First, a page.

As you may or may not know, the landed aristocrats which
founded the United States of America, and drafted the current legal document
known as the Constitution, did not trust each other. In fact a number of them
wanted to shoot each other as some owned slaves and others believed owning
humans an abomination to creation.
When you enter into a legal contract with someone you despise, you make sure
there's a way out should things go south. That legal principle is embodied in
Article V of the current contract, indeed it is the lasting remnant of the Declaration
of Independence--our right to alter or abolish a government no longer working
in our interests.
You may have heard talk recently of citizens saying Yea or Nay to a federal convention of the states--a constitutional convention--the Article V Convention--and you may have considered the issue too fringe and therefore unrealistic in terms of practical politics. Ten years ago, sure, and even five years ago--OK--but today, 2015, Article V is not fringe. While it may not be reported by corporate media or noted by anyone inside the federal government, the idea of convoking a convention is gaining ground, so much so that just yesterday something historic happened. For the first time in American history the Congress formally acknowledged a state application: clerk.house.gov/legislative/memorials.aspx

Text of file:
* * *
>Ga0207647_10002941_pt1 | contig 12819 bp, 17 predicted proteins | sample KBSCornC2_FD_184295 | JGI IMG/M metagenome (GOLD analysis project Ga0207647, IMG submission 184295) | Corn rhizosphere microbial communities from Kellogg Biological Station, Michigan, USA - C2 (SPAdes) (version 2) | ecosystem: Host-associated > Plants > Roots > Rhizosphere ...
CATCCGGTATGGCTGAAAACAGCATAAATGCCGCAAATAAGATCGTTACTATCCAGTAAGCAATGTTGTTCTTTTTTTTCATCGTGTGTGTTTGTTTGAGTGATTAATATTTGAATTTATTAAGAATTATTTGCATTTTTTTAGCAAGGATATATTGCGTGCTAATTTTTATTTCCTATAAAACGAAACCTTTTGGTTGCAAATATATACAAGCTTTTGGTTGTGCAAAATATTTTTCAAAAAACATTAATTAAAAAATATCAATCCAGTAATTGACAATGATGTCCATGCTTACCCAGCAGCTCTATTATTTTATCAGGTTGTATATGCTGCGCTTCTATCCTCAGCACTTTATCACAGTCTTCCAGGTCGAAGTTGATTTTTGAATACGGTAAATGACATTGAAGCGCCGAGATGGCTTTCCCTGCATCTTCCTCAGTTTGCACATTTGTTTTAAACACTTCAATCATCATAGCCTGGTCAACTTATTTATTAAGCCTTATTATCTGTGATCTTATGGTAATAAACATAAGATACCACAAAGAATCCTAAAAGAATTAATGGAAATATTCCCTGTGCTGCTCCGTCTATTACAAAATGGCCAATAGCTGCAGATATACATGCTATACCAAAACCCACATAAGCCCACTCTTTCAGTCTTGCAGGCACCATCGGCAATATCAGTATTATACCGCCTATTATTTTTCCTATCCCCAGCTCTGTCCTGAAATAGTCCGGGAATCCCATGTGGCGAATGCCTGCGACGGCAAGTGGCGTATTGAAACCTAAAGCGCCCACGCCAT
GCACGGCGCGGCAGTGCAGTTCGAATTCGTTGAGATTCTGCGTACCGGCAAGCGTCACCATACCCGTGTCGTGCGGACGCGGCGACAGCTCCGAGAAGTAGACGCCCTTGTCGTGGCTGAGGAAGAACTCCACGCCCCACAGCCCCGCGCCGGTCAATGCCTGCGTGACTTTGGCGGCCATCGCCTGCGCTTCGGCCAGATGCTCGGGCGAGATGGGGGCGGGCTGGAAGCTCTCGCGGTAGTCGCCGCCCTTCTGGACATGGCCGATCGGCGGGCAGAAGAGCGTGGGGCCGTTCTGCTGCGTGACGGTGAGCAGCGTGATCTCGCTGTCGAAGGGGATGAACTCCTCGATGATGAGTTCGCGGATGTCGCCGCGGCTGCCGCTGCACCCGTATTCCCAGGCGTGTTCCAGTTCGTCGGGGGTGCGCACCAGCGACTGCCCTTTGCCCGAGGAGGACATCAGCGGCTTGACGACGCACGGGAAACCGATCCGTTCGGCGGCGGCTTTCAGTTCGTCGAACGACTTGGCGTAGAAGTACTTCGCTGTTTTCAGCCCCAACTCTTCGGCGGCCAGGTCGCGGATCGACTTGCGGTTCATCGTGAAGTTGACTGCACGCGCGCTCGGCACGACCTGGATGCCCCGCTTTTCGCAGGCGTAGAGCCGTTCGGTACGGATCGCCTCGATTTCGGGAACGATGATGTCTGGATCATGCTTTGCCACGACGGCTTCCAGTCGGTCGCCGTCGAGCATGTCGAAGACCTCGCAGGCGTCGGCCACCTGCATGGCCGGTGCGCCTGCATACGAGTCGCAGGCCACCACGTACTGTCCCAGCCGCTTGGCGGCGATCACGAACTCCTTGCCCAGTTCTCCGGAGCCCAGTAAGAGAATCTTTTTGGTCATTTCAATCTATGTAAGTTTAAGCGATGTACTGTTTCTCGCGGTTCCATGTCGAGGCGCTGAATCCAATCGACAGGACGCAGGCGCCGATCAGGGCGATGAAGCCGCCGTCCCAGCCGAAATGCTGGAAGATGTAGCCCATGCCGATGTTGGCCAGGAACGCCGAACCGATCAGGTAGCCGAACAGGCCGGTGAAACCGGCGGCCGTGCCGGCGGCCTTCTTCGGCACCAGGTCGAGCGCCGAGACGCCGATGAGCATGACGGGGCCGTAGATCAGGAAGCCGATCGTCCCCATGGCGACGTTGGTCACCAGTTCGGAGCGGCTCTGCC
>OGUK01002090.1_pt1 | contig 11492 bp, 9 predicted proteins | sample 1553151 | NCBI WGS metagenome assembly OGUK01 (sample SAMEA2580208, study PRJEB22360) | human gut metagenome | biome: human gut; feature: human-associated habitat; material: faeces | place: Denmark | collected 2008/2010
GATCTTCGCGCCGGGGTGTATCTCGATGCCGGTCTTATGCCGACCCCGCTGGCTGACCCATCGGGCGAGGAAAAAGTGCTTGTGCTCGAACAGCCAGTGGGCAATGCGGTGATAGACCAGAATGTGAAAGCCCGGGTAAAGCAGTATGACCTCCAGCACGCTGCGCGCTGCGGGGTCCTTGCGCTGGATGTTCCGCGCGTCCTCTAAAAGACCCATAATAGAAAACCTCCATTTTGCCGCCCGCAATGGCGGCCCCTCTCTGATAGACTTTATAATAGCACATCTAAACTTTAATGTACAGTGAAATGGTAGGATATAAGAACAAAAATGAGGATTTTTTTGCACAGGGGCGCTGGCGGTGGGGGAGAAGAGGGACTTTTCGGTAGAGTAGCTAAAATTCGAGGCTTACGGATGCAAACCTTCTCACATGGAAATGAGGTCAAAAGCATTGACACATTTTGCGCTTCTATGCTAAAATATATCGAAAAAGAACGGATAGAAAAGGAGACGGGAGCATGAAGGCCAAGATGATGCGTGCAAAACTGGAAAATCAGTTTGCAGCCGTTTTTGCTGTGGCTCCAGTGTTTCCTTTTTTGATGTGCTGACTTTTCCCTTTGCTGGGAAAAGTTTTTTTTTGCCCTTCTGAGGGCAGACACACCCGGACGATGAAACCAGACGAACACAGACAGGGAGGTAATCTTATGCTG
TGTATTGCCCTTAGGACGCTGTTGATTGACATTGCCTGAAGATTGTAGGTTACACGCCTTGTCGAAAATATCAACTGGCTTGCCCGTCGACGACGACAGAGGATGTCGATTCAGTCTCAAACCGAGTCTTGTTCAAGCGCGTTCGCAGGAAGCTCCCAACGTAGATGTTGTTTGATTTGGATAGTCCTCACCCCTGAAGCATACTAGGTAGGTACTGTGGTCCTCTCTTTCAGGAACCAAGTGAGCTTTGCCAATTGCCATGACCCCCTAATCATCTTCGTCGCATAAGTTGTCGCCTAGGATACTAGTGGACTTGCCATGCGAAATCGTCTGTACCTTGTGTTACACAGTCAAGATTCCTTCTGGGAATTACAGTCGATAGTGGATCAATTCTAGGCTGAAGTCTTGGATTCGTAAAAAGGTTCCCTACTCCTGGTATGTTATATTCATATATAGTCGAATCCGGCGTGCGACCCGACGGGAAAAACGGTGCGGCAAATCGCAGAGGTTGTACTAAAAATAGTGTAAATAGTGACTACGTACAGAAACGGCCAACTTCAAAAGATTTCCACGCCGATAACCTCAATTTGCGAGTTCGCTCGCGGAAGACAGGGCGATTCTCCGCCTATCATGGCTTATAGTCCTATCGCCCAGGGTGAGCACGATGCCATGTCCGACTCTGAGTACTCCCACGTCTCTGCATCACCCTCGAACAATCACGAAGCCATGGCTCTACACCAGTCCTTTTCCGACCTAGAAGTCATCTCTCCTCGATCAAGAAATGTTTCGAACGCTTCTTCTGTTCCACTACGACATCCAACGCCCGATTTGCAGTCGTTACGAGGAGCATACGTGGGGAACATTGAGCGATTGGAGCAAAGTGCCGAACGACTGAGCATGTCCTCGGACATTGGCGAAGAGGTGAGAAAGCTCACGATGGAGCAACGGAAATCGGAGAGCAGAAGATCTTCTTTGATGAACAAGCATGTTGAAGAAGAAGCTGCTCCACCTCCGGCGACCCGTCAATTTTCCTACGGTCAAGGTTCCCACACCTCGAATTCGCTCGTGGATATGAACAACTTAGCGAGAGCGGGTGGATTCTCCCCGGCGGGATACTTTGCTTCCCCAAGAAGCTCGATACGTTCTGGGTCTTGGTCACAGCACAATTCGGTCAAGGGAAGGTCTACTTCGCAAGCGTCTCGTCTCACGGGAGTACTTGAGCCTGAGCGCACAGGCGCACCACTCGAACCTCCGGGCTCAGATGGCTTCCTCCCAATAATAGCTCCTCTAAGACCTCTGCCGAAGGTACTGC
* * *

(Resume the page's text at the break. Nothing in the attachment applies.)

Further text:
The Congressional Record is littered with over seven hundred applications from the states, so it will be interesting to see where the count goes from here, but for now, we should know, our government just blinked.
So what do you say? Time to take the Article V issue off the back burner and begin talking amendments?